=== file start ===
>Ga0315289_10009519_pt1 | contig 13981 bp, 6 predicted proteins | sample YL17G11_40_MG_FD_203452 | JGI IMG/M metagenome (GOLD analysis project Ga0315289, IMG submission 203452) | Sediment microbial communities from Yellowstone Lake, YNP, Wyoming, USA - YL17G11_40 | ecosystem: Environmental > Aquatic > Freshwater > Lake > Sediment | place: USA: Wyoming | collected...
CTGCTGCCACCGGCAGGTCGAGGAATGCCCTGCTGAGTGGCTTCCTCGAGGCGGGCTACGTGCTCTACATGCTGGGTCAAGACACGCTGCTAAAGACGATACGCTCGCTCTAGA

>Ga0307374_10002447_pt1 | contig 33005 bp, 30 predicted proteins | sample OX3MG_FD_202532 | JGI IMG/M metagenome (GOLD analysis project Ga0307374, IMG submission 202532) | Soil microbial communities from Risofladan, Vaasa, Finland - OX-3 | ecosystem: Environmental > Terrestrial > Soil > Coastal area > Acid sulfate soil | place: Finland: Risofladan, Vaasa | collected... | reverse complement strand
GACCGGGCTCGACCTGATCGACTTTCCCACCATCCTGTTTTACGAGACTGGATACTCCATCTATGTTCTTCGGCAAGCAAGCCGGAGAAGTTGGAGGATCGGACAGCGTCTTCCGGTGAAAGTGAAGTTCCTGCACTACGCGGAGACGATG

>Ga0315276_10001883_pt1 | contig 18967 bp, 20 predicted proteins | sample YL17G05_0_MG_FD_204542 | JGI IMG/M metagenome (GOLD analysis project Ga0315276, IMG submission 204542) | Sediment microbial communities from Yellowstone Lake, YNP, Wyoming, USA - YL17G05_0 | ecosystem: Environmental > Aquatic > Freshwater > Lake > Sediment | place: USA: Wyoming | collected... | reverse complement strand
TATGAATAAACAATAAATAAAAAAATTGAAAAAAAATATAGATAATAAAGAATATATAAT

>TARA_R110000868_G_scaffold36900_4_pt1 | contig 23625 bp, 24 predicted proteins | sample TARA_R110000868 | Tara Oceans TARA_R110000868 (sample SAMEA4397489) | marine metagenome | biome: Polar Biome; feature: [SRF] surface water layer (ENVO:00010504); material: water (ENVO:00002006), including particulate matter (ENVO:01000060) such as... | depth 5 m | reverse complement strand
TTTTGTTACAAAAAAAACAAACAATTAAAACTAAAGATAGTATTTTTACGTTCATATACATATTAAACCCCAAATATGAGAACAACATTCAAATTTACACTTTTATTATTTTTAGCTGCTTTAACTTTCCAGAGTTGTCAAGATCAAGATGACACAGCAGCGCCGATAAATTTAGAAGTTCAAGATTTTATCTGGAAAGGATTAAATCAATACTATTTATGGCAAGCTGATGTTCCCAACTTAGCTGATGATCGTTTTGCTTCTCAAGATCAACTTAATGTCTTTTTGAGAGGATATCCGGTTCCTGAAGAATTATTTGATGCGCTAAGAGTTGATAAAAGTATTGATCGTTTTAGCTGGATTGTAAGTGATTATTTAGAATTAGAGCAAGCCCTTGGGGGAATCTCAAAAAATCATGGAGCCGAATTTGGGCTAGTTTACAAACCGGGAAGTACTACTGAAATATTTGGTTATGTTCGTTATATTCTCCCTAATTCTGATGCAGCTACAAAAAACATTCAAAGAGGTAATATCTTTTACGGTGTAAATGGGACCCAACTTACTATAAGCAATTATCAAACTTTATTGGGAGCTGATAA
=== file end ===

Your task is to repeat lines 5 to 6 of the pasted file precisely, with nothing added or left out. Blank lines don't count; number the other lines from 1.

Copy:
>Ga0315276_10001883_pt1 | contig 18967 bp, 20 predicted proteins | sample YL17G05_0_MG_FD_204542 | JGI IMG/M metagenome (GOLD analysis project Ga0315276, IMG submission 204542) | Sediment microbial communities from Yellowstone Lake, YNP, Wyoming, USA - YL17G05_0 | ecosystem: Environmental > Aquatic > Freshwater > Lake > Sediment | place: USA: Wyoming | collected... | reverse complement strand
TATGAATAAACAATAAATAAAAAAATTGAAAAAAAATATAGATAATAAAGAATATATAAT